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Asia On The Mark Issue 26 (Summer 2008)

Overview of the China’s Medical Device Approval Process

Regulatory Approvals by Device Classification

In China, review and approval of Medical Devices are under the jurisdiction of the Central State Food and Drug Administration Bureau (SFDA) as well as the other municipal branches that are subsidiaries of the central SFDA. Registration of Medical Devices requires both the Import Device license approval and the Local Manufacturing Devices license approval. Class I,II and III devices that are imported and Class III devices that are manufactured locally are subject to direct review by the central SFDA, whereas Class I and II devices manufactured locally are reviewed and approved by the relevant branch of the municipal bureau.

Approval Process

There are three key steps in the Medical Devices approval process:

1. Product Technical Specification Establishment

2. Product Testing Completion

3. Dossier Review and Approval

Product Specification

Prior to sending samples for testing, each product specification will have to be set up according to SFDA requirements. The product specification should be written in accordance with the guideline of the published international standard (GB) of similar products or based on specific industry requirements. Currently, the majority of the GB standard comes from the basis of IEC and ISO.

Testing Requirements

Sample testing will have to be conducted in the SFDA approved and appointed testing centers. Each center, with its own particular experience and expertise, will have different testing responsibilities. During the testing procedure, the Chinese testing centers are authorized to recognize and accept certain parts of the testing reports generated from foreign laboratories, as long as these laboratories are credible and internationally well known. For example: In the electric safety IEC 60601-1 report, out of the 110 items, results of 61 items from the reports generated by a foreign laboratory could be accepted. It is very important that during the testing procedure the applicant or their registration agent establish very close and clear communication with the testing center officials. Any specific queries raised by the testing center should be answered immediately. It is most crucial that there will be no misunderstanding from either side in order to avoid conducting the wrong testing and/ or missing the critical testing which could happen quite easily. Any misunderstanding in this respect could result in valuable time lost and in certain cases the whole procedure may have to be repeated.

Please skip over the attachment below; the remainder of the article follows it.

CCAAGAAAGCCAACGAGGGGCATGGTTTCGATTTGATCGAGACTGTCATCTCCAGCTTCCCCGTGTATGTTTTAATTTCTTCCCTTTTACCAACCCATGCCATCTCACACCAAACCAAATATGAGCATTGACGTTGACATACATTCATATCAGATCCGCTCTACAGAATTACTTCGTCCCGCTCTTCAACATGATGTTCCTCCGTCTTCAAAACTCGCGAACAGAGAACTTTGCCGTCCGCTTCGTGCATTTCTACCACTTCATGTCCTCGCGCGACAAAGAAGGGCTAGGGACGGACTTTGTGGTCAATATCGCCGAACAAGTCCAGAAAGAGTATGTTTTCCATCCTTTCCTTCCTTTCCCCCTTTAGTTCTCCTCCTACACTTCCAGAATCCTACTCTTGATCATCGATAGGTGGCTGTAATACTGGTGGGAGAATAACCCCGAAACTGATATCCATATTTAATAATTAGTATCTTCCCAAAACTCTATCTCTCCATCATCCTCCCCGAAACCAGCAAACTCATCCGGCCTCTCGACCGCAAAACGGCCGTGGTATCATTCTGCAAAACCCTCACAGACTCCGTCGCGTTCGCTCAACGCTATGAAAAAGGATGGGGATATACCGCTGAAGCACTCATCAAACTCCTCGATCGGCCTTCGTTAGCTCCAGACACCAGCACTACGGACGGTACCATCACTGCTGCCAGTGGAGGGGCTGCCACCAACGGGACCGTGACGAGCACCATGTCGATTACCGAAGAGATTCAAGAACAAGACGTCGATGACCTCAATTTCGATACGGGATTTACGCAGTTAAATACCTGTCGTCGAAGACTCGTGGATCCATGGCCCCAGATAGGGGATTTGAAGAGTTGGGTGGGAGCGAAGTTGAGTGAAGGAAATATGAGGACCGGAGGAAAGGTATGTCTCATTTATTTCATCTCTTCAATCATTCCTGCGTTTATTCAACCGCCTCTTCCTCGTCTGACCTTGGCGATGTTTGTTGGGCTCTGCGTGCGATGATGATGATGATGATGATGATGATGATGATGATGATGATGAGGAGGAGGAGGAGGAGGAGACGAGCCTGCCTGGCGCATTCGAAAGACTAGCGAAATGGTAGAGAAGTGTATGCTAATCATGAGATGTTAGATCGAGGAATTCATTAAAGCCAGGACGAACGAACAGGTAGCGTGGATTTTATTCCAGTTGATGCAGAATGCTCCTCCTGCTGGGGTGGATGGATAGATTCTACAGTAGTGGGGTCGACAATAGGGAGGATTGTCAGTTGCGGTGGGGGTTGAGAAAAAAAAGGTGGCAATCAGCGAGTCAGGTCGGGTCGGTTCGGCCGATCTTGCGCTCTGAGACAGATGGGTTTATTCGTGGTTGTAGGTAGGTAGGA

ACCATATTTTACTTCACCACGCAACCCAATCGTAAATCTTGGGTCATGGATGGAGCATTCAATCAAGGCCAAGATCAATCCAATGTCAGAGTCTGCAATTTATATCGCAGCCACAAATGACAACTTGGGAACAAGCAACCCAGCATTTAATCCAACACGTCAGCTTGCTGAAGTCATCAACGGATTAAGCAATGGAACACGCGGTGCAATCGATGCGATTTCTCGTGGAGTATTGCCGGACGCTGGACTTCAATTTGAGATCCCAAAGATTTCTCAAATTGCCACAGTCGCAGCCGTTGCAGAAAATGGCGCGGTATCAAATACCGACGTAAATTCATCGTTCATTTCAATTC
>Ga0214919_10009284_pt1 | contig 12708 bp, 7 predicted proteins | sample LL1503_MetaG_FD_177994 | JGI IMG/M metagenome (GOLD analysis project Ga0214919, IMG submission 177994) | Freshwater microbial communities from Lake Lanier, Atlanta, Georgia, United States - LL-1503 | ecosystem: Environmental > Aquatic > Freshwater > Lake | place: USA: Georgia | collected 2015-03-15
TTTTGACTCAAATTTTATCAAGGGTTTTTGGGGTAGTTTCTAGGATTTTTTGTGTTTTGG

For both Import and Local Manufacturing licenses approval of Class I products, no sample testing will be required.

High Risk Devices - Clinical Trials